Visible to the public EAGER: Legal Barriers to Securing the Routing ArchitectureConflict Detection Enabled

Project Details

Performance Period

Sep 01, 2017 - Aug 31, 2018


University of Pennsylvania

Award Number

IP addresses can be stolen or hijacked. It can happen instantly, and may result in a loss of Internet connectivity and/or diversion of traffic to a malicious entity. Until recently, an organization was unable to prove ownership of its Internet address. A global Resource Public Key Infrastructure (RPKI) is a framework designed to secure the Internet's routing infrastructure by enabling Third parties to cryptographically validate claims of ownership of Internet address blocks and permit such resource holders to declare routing relationships. However, adoption of RPKI remains at an impasse largely due to legal factors. This project supports an independent assessment of the proper allocation of liability for uses of RPKI by related parties, such as network operators, that can serve as the basis for the parties to discuss resolving the impasse over the indemnification clauses in the Relaying Party Agreement (RPA). If those discussions are successful, the research will ultimately promote more widespread use of RPKI in North America and enable a more secure Internet.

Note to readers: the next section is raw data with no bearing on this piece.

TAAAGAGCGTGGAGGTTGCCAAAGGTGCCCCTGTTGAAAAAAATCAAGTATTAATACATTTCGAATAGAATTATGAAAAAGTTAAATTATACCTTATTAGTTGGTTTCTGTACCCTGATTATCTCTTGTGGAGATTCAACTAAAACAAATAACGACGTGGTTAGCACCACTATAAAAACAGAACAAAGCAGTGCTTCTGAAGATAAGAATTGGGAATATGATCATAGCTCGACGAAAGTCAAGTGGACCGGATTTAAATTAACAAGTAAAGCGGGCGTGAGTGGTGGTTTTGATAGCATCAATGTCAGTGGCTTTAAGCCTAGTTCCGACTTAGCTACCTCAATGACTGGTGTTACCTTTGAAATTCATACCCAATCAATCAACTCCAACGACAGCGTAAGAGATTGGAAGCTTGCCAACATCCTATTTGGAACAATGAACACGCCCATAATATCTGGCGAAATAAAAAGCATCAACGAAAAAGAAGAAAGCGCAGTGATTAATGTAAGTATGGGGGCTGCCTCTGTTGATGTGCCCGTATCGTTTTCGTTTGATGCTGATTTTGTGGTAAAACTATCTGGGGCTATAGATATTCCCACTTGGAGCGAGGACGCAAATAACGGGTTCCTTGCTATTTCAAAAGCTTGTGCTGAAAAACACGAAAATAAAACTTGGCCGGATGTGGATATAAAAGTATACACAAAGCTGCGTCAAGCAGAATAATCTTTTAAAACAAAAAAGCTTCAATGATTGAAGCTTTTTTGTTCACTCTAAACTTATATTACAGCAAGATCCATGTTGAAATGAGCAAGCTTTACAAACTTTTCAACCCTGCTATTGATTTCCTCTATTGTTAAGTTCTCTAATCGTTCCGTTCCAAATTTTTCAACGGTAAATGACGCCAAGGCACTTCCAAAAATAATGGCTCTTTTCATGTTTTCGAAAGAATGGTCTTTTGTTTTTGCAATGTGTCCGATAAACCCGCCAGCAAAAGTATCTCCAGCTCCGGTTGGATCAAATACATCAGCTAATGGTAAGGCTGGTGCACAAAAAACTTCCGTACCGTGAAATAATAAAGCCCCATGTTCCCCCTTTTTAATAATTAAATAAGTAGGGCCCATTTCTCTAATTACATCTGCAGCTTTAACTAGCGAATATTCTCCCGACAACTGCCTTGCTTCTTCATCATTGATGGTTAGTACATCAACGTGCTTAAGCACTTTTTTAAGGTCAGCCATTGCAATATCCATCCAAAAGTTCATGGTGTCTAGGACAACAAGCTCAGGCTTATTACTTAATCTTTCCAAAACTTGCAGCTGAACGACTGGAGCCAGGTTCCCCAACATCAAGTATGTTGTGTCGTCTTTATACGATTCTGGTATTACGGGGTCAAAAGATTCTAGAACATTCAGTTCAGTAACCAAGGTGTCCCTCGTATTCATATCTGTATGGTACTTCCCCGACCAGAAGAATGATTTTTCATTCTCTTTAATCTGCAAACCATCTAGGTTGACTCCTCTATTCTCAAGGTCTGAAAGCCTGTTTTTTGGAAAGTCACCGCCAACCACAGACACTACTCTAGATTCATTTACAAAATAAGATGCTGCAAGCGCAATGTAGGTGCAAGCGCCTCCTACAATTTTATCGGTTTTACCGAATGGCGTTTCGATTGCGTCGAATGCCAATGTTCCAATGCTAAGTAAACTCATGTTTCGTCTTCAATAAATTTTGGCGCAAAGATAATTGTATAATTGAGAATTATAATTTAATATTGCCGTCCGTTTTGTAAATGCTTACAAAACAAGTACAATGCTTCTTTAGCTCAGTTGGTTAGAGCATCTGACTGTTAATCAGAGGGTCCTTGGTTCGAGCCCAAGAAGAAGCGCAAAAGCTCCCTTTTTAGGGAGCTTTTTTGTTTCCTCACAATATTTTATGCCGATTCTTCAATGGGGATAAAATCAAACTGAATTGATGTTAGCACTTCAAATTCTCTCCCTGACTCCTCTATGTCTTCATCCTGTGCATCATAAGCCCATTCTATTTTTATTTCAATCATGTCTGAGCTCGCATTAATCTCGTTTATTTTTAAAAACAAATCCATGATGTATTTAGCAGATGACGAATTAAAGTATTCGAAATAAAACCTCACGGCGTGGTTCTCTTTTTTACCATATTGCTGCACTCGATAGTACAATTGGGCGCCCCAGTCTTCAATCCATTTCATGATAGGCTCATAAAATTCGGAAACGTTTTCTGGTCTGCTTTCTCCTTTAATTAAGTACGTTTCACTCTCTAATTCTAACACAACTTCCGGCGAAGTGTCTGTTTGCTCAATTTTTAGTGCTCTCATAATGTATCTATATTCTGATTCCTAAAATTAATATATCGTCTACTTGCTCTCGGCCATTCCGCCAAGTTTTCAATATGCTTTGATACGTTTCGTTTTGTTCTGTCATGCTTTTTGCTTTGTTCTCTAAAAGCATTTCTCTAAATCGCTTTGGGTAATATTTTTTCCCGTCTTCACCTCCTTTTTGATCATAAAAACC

BGP is a live distributed protocol which spans the globe, operating on millions of routers, interconnecting 60,000 distinct administrative domains, called Autonomous Systems (AS), and providing routing information to 700,000 destination networks. BGP was originally designed in an era in which security was not a significant concern, and major BGP route changes were communicated by operators via email or community mailing lists. However, the Internet has grown exponentially and the systemic vulnerabilities of the global BGP routing system have been the subject of concern for network operators for the last decade. RPKI provides one solution to the problem. One of the largest obstacles to the adoption of RPKI to secure BGP routing, however, is the fact that most organizations will not or cannot sign ARIN's RPKI Relying Agreement. By conducting a legal analysis and enabling a new form of agreement and compromise, progress forward can be made on this important underlying component of the Internet infrastructure.